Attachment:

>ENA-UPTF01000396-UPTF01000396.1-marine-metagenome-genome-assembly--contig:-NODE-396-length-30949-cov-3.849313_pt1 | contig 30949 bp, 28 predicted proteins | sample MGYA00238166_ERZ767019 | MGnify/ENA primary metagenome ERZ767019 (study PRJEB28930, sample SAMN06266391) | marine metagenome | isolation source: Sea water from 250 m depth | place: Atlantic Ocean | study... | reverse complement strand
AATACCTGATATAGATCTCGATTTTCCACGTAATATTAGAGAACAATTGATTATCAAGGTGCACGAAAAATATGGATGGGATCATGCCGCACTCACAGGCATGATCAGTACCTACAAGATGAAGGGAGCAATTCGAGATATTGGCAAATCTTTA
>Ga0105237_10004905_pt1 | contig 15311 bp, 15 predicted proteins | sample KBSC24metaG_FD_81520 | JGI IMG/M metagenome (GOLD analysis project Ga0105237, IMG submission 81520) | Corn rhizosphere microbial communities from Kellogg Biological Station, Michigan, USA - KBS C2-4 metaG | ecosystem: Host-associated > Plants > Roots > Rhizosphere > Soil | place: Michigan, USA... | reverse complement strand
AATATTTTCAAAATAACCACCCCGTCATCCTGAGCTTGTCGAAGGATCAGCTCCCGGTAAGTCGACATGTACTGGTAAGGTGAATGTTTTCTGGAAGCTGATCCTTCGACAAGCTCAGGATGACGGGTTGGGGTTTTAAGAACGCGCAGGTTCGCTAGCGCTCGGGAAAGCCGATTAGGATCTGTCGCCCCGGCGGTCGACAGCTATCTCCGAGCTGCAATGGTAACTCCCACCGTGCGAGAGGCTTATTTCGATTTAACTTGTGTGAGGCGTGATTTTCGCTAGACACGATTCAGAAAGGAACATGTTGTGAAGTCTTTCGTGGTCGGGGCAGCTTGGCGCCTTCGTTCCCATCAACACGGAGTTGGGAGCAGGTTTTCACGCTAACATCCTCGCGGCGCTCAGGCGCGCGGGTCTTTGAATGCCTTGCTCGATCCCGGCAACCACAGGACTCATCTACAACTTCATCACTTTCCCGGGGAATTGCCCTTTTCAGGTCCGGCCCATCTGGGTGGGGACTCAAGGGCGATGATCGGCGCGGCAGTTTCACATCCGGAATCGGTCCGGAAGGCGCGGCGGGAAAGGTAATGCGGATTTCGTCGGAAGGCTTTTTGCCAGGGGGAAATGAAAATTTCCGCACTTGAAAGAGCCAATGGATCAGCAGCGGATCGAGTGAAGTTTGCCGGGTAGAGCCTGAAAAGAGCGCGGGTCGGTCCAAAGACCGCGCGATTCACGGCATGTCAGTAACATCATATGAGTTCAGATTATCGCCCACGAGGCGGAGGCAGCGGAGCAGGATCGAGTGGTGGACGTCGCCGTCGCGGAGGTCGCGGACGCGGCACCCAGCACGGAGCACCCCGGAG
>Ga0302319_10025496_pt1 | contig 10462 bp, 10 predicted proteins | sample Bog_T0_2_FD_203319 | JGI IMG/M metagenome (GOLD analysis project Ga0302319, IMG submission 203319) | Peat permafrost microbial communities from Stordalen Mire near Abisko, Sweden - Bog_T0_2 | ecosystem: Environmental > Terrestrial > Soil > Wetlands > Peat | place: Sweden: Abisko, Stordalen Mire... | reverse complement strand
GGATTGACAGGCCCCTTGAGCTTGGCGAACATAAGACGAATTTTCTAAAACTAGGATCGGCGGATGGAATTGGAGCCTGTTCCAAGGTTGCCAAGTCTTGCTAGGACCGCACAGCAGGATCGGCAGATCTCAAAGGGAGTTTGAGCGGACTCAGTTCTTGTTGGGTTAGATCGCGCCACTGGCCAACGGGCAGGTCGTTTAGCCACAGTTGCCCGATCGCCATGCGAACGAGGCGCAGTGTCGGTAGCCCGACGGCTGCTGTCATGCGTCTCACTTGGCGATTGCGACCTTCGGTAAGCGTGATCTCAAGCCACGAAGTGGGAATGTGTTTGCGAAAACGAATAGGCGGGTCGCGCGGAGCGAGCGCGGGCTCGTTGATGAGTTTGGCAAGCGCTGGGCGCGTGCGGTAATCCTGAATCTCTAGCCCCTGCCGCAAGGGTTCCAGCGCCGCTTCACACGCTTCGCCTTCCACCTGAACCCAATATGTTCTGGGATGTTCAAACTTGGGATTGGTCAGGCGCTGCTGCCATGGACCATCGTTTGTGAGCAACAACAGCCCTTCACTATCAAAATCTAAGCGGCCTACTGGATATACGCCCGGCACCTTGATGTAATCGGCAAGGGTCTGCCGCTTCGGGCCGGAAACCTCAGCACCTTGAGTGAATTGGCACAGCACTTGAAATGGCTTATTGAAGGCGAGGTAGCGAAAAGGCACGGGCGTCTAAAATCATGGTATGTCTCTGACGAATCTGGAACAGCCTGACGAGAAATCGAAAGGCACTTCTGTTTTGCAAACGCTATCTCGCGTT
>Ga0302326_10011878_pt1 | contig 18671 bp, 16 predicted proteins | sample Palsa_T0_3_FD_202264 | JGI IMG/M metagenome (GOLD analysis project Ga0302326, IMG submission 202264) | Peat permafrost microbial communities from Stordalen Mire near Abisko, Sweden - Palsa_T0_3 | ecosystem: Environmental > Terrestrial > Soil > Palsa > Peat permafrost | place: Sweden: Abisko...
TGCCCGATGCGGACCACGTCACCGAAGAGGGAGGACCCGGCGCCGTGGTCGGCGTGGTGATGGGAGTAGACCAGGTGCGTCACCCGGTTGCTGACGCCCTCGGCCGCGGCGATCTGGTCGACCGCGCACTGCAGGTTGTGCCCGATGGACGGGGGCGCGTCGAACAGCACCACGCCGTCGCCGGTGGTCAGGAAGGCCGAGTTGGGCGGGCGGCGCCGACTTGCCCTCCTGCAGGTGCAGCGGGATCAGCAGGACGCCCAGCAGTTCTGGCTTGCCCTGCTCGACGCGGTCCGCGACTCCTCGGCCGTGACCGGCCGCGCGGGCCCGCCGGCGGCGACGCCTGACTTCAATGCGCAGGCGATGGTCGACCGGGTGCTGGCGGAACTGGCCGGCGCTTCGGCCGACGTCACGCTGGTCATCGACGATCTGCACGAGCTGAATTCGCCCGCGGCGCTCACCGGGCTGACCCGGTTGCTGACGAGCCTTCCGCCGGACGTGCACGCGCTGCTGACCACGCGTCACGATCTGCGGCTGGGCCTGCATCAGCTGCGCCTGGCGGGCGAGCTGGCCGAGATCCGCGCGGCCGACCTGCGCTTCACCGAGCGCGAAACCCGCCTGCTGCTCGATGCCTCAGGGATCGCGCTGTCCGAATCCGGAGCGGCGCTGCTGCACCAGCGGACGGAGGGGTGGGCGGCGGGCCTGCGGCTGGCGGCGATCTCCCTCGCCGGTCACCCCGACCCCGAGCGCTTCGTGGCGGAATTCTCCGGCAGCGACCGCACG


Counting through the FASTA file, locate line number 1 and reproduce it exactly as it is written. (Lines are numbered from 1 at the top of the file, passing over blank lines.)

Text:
>ENA-UPTF01000396-UPTF01000396.1-marine-metagenome-genome-assembly--contig:-NODE-396-length-30949-cov-3.849313_pt1 | contig 30949 bp, 28 predicted proteins | sample MGYA00238166_ERZ767019 | MGnify/ENA primary metagenome ERZ767019 (study PRJEB28930, sample SAMN06266391) | marine metagenome | isolation source: Sea water from 250 m depth | place: Atlantic Ocean | study... | reverse complement strand